What the Right Gets Right, and What it Doesn’t
For an excellent example of the kind of introspective thinking that interests me, take a look at this recent blog post on the New York Times blog campaignstops. Blogger Thomas Edsall asked some liberal thinkers, “what does the right get right?” The answers are insightful and provocative.
By contrast, when Edsall asked the reverse question of some conservative think tanks, “the answers evaded the question posed and, in my view, amounted to ideological pap.”
I posted a comment on the blog, suggesting that liberals are fundamentally more inclined to give serious consideration to differing points of view, and conservatives less so, and that the reason for this is that liberals are more relativistic than conservatives. Liberals are more averse to blanket rules and more open to exceptions to rules. Liberals are more likely to moderate moral judgments based on the circumstances of the situation. Liberals are more receptive to the possibility that their own opinions might be wrong.
I also suggested that liberals are more concerned than conservatives with the fate of the social outsider – the underdog. Liberal concern for the underdog gave us emancipation, women’s suffrage, civil rights, the Americans with Disabilities Act, and gay rights. Time doesn’t stand still, and today conservatives would agree that emancipation and women’s suffrage were good. (There would be maybe a little more equivocation on civil rights and the ADA, and conservatism as a whole just hasn’t gotten to gay rights yet.)
Which makes for an interesting point: conservatives don’t seem to apply those lessons of history to the questions of today. A conservative who recognizes that prohibition of interracial marriage was a terrible thing might still support prohibition of same sex marriage. A conservative who acknowledges that segregation of the American military was wrong might still support Don’t Ask, Don’t Tell.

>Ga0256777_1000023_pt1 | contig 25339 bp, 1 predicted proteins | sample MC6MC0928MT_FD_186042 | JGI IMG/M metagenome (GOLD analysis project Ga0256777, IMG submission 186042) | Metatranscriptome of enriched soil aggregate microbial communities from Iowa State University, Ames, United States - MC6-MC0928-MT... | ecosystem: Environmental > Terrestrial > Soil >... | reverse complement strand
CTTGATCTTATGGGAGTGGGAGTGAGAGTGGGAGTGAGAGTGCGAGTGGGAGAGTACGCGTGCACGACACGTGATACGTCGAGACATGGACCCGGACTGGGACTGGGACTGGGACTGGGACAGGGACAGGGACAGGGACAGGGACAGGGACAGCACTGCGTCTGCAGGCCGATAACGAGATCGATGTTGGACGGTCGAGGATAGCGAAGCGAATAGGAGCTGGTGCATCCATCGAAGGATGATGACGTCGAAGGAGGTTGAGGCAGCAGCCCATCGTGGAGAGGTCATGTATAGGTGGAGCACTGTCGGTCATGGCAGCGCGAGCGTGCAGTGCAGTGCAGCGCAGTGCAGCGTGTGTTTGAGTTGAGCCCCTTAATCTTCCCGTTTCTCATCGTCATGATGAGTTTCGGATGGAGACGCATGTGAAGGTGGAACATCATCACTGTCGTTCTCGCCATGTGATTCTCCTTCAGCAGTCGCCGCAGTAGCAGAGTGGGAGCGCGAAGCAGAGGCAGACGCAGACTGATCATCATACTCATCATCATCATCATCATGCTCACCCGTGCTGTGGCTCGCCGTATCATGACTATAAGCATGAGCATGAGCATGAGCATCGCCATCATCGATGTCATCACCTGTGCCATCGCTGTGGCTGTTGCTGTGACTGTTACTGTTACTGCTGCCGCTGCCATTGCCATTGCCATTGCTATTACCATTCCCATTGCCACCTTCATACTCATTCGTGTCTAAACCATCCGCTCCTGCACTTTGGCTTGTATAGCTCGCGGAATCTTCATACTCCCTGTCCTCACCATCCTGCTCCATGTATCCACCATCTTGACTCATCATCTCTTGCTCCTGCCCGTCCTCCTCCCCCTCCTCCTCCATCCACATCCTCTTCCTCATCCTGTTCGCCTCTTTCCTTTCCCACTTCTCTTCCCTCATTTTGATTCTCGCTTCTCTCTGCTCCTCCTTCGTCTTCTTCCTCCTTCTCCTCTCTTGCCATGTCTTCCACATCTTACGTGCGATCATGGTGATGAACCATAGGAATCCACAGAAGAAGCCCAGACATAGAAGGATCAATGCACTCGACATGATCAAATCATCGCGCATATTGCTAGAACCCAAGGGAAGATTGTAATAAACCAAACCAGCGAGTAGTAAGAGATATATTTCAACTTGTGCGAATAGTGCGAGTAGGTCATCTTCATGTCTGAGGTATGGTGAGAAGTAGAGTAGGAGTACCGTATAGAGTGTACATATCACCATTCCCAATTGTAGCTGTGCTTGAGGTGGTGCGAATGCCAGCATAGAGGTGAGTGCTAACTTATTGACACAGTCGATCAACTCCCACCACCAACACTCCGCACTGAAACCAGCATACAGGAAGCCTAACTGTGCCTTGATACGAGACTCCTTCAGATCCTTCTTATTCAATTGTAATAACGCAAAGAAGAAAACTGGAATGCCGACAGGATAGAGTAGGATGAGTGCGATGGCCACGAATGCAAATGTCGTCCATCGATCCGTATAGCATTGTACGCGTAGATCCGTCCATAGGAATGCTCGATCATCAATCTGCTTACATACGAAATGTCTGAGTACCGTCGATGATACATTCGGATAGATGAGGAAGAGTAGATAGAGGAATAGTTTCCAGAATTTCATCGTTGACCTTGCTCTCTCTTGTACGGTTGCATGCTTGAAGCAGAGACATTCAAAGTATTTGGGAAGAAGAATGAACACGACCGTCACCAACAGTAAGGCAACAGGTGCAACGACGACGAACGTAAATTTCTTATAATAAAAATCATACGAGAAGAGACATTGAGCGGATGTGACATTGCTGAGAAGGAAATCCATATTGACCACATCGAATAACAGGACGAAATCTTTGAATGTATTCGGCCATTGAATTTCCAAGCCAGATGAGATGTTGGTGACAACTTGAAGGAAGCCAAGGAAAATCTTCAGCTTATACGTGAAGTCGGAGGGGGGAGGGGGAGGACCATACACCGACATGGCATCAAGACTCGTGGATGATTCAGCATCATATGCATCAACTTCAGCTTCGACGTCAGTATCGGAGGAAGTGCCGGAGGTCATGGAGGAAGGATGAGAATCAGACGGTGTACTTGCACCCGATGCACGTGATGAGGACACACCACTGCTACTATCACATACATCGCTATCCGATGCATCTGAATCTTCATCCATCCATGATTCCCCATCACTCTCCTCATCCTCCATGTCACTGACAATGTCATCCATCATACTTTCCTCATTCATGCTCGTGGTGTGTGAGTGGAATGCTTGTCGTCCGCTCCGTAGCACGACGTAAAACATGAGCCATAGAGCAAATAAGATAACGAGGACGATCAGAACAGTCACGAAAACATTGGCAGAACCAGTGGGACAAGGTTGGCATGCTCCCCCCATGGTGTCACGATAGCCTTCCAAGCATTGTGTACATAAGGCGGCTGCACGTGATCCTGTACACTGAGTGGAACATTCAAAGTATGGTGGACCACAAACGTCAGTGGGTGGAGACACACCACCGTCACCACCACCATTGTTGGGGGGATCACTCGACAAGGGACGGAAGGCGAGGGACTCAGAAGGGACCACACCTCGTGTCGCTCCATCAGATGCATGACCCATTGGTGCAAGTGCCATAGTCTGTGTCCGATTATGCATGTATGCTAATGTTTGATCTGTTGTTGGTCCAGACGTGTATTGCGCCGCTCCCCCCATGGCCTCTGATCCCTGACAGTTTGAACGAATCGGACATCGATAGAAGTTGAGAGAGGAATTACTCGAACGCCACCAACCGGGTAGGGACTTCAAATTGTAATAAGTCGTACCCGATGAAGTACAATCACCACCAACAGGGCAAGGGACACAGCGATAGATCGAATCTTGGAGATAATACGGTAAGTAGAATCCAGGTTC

Years ago, I once heard Newt Gingrich credit the left for civil rights. Seriously. But having been on the wrong side of civil rights doesn’t give Gingrich the humility to wonder if his opposition to gay rights, for example, might be equally misguided.
* * *
Readers might be interested in Edsall’s follow-up post, What the Left Gets Right. This time, he asked conservatives what’s good about liberalism. He found their responses to be “strategic in their replies, conceding compassion to the left but not political legitimacy.” By contrast, liberals “were less calculating and perhaps more intellectually honest, ceding substantial ground to their adversaries.”
Still and all, liberals will enjoy reading conservatives’ comments about liberalism. My favorites were Emory University Professor Patrick Allitt, who praised liberals for health care, gun control and the welfare state; and author Craig Shirley, who complimented liberals for noticing that “much of the intellectualism inside the G.O.P has been drained out over the past ten years.”